21st Century Living
With its historic abbey, impressive viaduct and beautiful surrounding countryside, Whalley offers rural living combined with a whole host of 21st century lifestyle amenities
While Whalley is well known for its great selection of small independent businesses, the newly opened Whalley Wine Bar and the lovely boutique-style shops, Whalley’s history and the impressive buildings associated with it, are often overlooked.
While most people know that Whalley is home to the historic abbey, one of the most impressive structures is Whalley Viaduct – known locally as Whalley Arches.
This 48-span railways bridge, which crosses the River Calder, is a listed red brick structure. It was built between 1846 and 1850 under the engineering supervision of Terrence Wolfe Flanagan and formed part of the Bolton, Blackburn, Clitheroe and West Yorkshire Railway. It is the longest and largest railway viaduct in Lancashire.
Over seven million bricks and 12,338 cubic metres of stone were used in its construction during which timber was used for temporary platforms and also for the permanent foundation piles. During construction in 1849, two of the 41 arches then completed, collapsed with the loss of three lives.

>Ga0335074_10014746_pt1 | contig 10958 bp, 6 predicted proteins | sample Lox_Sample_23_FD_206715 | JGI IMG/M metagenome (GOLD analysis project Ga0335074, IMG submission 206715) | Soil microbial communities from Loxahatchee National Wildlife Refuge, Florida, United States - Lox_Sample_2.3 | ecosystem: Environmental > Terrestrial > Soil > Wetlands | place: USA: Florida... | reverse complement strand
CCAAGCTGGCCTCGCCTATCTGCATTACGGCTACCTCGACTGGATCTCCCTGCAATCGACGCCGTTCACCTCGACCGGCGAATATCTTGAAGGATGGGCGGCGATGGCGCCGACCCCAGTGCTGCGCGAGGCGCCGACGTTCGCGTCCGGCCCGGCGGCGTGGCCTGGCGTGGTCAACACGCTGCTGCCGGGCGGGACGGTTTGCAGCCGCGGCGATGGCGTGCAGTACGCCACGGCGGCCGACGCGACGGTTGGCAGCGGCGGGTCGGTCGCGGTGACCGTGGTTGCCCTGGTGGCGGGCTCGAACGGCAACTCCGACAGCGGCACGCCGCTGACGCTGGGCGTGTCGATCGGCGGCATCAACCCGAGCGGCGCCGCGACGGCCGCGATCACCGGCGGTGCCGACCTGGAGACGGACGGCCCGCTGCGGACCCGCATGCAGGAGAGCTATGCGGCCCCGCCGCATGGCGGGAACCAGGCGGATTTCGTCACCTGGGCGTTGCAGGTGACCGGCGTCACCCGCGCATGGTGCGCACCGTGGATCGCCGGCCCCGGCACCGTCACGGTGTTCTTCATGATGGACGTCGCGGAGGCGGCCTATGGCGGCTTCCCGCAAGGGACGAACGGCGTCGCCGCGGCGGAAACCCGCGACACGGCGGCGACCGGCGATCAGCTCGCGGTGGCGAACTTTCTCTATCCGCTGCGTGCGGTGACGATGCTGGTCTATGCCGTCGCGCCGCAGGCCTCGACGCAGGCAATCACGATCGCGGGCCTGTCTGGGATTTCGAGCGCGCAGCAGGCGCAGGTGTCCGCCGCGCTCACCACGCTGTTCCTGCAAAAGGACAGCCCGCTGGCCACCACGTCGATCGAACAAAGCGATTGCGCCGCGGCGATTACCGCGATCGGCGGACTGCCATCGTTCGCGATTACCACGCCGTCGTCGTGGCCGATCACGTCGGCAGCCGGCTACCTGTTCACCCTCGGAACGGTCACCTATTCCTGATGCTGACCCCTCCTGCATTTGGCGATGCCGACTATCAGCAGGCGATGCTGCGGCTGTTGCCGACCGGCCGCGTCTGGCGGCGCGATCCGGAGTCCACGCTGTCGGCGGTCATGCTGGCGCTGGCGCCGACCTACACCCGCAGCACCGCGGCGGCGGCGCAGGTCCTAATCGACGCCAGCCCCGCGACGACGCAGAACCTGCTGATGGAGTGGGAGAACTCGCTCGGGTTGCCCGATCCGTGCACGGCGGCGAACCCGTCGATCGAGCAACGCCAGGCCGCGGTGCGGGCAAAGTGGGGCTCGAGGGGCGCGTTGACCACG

The only decorative features on the viaduct are on the east side of the bridge, nearest the remains of the 14th century Cistercian abbey – for which Whalley is well known.
The abbey is located on the banks of the River Calder, which has a man-made weir section, which is said to have allowed the monks to collect water. It has been suggested that was one of the main reasons for the abbey being built where it was.
The dam was built to guide water to a channel, that fed a water wheel in a local corn mill, which has since been converted into housing, but the remains of the wheel can still be seen at the back of the building.
In 2015 a 100kw hydro installation and fish pass was completed at Whalley Weir on the Calder – the micro hydro-electric generating plant uses a variable speed Archimedean screw.
With its own railway station, Whalley is well-placed taking commuters to Clitheroe, Blackburn and Manchester and in recent years the town has seen a huge surge in housing development on a number of sites.
The town is popular with young families, who are keen to take advantage of all that Whalley has to offer in terms of schools, rural living, independent shops and, of course, the wider Ribble Valley renowned for its fine food, artisan producers and first class bars, restaurants and country inns.